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Xu, Qiang1, Ye Jiang1 
(1) Peking University & CNOOC Research Center, Beijing, China

ABSTRACT: Study on a Modified-Density Flow, Shedding Flow and Their Significance in the Oil and Gas Exploration in the Yinggehai Basin, South China Sea

hrough the detailed sedimentology study, the sediments of characteristic modified-density and shedding flow were discovered in basin centered diapir and transitional zones. Formed in the background of the lower plate of the No.1 faults, bathyal environment, the rock of modified-density and shedding flow is mainly sandwiched with a suite of turbidity on the bottom and turbidity or slump deformation depositing on the top. 
With grain-supported structure and irregular undulating surface, the sediments of modified-density flow are gray, pebble-granule gravel. The grain size varies from 0.3-0.5 to 0.7-0.8 cm, and they have the typical graded beds of fining-upward and coursing-upward rhythmites varying from 6 to 10 cm in thickness. It is suggested that the bottom of the Yinggehai basin has ever been a slope of 9 degrees dip angle that formed slope wedge and slope foot apron sediments. 
The sediments of shedding flow are almost terrigenous clastics, with middle to fine grain size and yellow-gray color. They are shallow sediments formed in the sea level oscillation (on high frequency and high amplitude), and sprayed unrealistically to the nearby deep basin following the sea water. The lenticular and band laminations are common and characteristic. There are few other structures, especially in the inner of the lenticular sands. The bottoms of those sandy muddy ribbons and sand lenses don't have any erosion surfaces contrasting to the internal-wave tide sediments.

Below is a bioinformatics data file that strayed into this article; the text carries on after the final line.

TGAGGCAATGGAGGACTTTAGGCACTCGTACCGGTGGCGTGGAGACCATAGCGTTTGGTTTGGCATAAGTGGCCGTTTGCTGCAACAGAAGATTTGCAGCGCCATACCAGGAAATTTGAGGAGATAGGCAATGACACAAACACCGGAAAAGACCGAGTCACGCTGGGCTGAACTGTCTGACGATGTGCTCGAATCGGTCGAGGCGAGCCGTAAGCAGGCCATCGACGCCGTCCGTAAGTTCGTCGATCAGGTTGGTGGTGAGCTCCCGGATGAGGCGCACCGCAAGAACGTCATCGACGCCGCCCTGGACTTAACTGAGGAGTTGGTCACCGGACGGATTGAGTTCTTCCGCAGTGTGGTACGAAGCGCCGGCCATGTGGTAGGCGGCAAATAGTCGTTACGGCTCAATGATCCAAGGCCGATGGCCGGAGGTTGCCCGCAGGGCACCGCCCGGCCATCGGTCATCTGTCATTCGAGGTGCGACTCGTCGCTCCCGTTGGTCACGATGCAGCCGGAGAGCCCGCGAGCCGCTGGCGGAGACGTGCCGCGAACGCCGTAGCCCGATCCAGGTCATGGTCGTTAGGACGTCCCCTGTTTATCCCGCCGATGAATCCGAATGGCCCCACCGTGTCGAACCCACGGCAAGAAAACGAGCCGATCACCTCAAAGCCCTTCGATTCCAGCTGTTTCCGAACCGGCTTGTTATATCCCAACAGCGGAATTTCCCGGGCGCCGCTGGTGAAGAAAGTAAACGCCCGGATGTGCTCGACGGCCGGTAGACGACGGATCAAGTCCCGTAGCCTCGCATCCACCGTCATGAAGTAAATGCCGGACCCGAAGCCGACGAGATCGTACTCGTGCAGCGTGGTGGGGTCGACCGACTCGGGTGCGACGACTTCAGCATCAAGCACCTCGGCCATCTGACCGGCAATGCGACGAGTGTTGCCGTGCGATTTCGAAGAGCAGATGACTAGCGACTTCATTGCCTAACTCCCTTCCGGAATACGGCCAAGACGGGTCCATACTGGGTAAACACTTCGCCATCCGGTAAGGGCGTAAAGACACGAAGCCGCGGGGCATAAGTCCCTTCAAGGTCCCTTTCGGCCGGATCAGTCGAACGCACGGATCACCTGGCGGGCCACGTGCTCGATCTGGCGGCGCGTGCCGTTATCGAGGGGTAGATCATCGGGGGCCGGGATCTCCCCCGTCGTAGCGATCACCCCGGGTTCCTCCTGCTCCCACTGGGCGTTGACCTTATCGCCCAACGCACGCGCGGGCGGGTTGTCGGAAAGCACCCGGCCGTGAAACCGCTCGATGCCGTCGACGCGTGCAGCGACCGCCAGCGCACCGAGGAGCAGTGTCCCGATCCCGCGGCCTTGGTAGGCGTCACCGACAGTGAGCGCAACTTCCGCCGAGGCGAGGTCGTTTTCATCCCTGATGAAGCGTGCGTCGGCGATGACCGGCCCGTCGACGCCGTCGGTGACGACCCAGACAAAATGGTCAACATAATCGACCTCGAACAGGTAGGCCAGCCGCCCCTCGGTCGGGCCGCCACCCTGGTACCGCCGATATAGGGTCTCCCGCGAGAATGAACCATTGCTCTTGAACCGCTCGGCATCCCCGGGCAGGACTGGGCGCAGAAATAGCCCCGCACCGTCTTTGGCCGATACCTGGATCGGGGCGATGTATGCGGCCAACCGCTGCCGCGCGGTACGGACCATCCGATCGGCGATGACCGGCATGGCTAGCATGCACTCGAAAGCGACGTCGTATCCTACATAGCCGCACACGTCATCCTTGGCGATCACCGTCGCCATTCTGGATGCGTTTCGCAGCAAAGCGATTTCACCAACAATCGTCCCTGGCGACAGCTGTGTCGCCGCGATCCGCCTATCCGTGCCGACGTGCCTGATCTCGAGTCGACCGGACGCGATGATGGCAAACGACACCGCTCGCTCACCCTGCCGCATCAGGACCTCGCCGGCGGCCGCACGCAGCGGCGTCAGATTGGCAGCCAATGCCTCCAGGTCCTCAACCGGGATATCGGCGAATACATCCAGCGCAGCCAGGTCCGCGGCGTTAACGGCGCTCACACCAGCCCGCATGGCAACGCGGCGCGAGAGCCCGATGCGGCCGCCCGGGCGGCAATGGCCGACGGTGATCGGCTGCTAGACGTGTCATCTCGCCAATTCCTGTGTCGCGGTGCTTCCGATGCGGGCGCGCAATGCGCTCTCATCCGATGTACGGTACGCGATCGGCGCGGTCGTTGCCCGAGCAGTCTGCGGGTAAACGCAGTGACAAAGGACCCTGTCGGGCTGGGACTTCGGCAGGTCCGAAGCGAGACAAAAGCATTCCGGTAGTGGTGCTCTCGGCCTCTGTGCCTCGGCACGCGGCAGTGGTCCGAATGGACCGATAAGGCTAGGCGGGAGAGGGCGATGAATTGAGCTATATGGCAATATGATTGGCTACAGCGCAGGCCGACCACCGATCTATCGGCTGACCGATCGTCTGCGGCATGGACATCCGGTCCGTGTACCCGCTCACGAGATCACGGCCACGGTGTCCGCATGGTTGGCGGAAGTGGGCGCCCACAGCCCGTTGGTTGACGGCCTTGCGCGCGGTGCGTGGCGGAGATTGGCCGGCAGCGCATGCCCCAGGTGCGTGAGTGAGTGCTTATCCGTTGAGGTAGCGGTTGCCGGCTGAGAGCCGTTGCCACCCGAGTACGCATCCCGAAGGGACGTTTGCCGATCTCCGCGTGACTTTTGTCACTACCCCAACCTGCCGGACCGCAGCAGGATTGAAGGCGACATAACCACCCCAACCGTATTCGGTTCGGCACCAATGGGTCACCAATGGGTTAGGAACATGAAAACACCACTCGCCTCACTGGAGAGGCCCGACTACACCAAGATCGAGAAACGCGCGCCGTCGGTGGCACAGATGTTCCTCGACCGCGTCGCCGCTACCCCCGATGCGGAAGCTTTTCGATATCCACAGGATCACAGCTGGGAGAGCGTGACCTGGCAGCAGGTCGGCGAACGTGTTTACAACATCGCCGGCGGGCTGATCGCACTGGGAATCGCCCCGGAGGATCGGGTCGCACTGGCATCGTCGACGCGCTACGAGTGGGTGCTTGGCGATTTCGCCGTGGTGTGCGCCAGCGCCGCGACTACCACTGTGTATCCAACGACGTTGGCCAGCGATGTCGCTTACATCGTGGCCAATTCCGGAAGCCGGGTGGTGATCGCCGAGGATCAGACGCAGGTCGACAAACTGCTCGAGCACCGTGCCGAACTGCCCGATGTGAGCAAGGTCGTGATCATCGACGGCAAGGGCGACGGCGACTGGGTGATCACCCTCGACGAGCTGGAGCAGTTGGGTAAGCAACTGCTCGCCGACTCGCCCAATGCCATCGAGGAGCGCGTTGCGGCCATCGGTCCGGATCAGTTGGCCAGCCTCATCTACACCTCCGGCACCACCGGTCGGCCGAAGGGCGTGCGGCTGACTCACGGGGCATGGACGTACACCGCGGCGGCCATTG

It seems that these kinds of sediments are formed in the suited formations of the transitional zone from basin-centered diapir zones to basin slope. Developed in deep sea and bathyal environment, within good souce-reservoir-caprock assemblage, these thick sandstones turn to be the exploration object of subtile trap in the Yinggehai basin in the future.


AAPG Search and Discovery Article #90026©2004 AAPG Annual Meeting, Dallas, Texas, April 18-21, 2004.